Monday 23 April 2012

Adesanya… leading young artists’ series

 DEVOID of the presence of big names in the art circuit, Segun Adesanya’s maiden show lived up to expectation with the turnout.
   Held from April 13 to 21, the elated artist also opened a series of works at Mydrim Art Gallery that would facilitate young and up coming artists who dread the high cost of staging their debut show to do so. The Gallery is creating space in its calendar to showcase fresh artists.
  While taking his guests through the 24 works mounted in the ground floor of the gallery, Adesanya showed how his work is evolving from an innocent rendition into a more challenging one.
   From common themes such as the defunct chaotic scene of Oshodi and residential huts built on stilts on the bank of Lagos lagoon as well as landscapes, to more thought provoking issues, young Adesanya’s brush skillfully strokes in the effects of naturalism.
  Cockfight could be very exciting, particularly for younger people. This, perhaps, is the attraction for Adesanya in bringing two cocks face to face in a ready to fight action. Titled Politics, he says, the work is not about the common excitement we get watching cockfight, but on general issues of the society.
   He notes, “the kind of politics you hear people in government play is worrisome, particularly for my generation.”
  Adesanya laments that the inconsistence in government offers no hope, because some people in government play dirty politics to the detriment of many Nigerians.  
Politics, oil on canvas by Adesanya

  Fighting dirty as seen from the perspective of the young artist appears to have the hero and the villain, so suggests the white and dark feathered depiction of the two cocks.
    Dated 2010, Adesanya’s Oshodi, The Way It Was revisits the highway-turned market and bus stations as it was three years before the painting. Why did it take the artist so long to paint Oshodi? “I learnt more than one reference was collected, over a period of time, after the rehabilitation of Oshodi,” he discloses. And this, he says led to a little modification of the painting, giving it my impression.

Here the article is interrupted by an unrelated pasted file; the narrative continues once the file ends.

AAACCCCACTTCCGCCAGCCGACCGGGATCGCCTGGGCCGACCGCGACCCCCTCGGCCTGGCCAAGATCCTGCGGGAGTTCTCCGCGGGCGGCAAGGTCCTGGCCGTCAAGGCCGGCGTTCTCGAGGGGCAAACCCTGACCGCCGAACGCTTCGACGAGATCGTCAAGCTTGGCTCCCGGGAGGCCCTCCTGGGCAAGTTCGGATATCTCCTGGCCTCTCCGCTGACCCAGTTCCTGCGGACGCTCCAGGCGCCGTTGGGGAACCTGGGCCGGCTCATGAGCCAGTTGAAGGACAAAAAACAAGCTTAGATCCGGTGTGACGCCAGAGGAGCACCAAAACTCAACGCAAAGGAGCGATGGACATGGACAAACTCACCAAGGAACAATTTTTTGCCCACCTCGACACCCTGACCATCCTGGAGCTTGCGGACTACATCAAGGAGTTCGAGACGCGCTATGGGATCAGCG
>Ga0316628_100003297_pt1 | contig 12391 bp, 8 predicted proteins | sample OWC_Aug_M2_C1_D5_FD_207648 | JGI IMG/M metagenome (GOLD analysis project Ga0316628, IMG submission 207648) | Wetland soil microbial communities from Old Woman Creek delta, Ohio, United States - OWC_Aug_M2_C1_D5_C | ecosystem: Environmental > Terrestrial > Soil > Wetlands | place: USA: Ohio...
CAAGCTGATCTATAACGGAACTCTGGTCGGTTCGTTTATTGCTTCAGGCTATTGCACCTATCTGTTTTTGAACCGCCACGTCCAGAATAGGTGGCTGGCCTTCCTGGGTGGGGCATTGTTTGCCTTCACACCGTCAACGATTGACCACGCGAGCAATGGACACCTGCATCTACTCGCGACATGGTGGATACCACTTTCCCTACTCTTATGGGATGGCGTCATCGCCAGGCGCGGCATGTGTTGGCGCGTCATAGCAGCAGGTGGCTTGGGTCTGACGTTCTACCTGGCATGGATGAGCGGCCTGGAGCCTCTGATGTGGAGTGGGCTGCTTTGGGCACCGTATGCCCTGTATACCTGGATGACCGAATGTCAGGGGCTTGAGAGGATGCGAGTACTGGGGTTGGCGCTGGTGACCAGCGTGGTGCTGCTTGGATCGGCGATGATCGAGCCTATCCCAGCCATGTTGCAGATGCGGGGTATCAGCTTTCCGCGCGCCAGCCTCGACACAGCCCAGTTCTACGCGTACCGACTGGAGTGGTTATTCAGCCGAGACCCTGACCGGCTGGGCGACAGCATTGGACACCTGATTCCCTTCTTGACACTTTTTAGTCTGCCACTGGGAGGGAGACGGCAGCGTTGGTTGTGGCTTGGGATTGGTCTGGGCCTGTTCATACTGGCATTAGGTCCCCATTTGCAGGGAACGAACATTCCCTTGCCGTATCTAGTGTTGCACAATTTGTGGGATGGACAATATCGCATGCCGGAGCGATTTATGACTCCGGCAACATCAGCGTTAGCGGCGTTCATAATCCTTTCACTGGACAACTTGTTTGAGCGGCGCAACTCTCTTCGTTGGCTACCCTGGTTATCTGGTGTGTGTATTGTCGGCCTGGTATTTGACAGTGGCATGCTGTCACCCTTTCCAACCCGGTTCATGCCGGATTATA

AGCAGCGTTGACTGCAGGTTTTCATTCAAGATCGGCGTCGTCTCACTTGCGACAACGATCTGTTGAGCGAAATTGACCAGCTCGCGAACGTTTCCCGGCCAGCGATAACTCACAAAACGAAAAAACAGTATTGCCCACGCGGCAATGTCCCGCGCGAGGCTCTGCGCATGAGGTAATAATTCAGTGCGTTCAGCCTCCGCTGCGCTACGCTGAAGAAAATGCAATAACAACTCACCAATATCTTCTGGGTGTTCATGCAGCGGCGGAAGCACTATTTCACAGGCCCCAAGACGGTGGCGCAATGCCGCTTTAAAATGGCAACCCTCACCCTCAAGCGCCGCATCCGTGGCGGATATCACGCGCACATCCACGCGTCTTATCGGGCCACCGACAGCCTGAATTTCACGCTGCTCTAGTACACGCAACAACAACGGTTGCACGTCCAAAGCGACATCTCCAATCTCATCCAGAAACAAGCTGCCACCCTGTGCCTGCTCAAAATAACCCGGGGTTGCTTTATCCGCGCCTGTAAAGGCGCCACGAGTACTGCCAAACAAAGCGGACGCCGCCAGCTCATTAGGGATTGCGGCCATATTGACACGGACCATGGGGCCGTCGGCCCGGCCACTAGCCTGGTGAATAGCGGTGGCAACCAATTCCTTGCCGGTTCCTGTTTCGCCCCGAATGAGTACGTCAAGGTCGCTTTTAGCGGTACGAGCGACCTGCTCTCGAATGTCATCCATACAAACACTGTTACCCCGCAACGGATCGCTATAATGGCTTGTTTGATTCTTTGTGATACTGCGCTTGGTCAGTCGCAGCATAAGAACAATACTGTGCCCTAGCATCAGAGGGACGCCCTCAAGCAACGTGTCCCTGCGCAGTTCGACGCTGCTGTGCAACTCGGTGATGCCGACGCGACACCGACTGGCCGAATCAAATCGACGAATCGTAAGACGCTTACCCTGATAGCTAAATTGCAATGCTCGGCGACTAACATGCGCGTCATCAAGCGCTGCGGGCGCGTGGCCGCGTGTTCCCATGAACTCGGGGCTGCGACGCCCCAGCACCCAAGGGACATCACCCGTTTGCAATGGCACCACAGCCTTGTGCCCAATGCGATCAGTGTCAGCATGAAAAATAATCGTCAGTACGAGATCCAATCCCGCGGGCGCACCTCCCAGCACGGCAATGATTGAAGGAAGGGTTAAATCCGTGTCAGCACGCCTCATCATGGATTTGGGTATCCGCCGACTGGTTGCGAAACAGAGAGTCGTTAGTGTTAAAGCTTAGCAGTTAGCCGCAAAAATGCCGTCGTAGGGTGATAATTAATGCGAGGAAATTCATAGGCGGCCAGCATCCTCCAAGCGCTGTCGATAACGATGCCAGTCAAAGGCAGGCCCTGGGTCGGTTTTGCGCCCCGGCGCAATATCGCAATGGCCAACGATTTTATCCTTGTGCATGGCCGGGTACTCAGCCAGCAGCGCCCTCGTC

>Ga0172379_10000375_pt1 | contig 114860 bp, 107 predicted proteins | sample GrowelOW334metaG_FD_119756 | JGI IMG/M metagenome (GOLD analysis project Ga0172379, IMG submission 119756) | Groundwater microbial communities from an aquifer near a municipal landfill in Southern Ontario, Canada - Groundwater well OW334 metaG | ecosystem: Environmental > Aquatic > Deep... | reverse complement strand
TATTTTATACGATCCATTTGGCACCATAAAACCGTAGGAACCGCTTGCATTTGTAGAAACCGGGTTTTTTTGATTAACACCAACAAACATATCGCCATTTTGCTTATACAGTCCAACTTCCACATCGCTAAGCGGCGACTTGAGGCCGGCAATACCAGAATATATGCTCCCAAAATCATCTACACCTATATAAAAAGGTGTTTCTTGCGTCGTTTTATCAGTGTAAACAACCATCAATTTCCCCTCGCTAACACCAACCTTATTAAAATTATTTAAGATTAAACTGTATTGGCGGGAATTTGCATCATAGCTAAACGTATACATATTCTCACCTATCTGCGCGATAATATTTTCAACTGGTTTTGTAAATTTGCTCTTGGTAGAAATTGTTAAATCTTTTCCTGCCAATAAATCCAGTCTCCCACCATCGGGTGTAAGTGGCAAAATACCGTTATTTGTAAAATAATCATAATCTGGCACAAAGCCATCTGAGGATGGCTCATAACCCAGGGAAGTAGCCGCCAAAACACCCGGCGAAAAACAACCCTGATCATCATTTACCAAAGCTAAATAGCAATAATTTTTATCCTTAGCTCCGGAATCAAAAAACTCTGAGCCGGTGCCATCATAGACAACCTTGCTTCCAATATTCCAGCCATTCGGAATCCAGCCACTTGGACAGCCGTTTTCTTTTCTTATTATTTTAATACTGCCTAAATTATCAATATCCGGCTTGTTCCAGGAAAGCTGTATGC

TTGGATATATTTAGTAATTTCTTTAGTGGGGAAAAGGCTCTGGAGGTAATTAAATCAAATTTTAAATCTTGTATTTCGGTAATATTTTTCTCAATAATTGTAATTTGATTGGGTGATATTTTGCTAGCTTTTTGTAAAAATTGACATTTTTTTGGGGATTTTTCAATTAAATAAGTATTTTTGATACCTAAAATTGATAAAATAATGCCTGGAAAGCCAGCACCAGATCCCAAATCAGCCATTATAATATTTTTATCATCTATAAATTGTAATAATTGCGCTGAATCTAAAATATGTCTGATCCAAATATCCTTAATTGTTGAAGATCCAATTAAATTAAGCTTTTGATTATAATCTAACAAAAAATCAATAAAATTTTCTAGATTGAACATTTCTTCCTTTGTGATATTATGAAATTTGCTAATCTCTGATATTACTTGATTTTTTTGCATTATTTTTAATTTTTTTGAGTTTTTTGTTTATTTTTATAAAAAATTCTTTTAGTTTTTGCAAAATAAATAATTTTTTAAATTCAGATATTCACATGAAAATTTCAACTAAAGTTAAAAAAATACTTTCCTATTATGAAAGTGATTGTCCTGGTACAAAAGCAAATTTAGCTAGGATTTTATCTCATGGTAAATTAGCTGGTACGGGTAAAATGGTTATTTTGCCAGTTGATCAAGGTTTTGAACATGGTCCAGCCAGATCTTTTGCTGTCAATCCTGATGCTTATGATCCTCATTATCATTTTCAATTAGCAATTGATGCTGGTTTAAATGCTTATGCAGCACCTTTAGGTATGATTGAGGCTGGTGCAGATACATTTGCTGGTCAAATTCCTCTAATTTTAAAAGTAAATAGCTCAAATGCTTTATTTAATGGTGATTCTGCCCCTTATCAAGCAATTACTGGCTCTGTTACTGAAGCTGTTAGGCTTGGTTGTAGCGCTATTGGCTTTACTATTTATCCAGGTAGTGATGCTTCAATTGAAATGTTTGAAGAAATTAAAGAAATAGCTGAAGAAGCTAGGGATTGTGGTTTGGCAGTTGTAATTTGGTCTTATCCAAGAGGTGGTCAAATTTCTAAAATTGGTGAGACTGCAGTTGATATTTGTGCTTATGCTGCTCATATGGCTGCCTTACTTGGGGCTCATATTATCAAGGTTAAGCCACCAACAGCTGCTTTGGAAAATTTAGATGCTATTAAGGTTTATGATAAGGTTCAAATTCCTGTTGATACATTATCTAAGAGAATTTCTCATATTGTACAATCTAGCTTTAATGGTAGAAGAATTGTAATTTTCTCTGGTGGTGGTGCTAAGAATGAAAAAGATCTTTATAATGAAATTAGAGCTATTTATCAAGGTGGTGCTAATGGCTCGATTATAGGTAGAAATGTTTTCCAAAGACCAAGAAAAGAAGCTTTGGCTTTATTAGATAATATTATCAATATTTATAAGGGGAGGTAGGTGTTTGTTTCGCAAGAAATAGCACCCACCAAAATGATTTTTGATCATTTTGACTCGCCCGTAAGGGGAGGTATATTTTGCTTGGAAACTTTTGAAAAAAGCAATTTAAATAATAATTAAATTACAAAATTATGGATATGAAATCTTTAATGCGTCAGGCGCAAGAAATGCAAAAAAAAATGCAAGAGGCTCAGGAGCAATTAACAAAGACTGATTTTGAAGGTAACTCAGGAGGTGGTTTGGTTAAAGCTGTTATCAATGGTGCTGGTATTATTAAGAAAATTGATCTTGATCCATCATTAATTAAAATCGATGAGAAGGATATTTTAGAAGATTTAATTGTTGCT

The portrait of horse is not a bad idea, it depicts the importance of horse in the socio-economic development of man, says Adesanya.
  Not exactly new in art shows, as this has been part of the works featured in over 10 shows since 2007. However, he notes, “it is a step forward for me.”  
FOR the gallery, “it’s in pursuance of our vision of discovering and promoting talented young artists,” Sinmidele Ogunsanya of Mydrim states. She discloses that the gallery has planned a series of salons featuring the works of innovative new comers. Adesanya’s salon is the first of the series. He is a young realist painter whose works are reminiscent of the Yaba School.”
Segun Adesanya

  Promoting young artists has been in the character of Mydrim, but not at the scale Ogunsanya is pushing. For example, the yearly show of pastel artists always featured some of these young artists. The
11th Pastel Yearly Show, held from last December to January, had Bede Umeh joined the regulars such as Abass Kelani, Ade Odunfa, Ajibade Awoyemi,  Chidinma Ochu, Emmanuel Dudu, Jonathan Jefferson, Joseph Ayelero, Kolawole Olojo-Kosoko, Kehinde Osho, Moses Oghagbon, Osagie Aimufia, Samuel Ajobiewe and Stanley Dudu.

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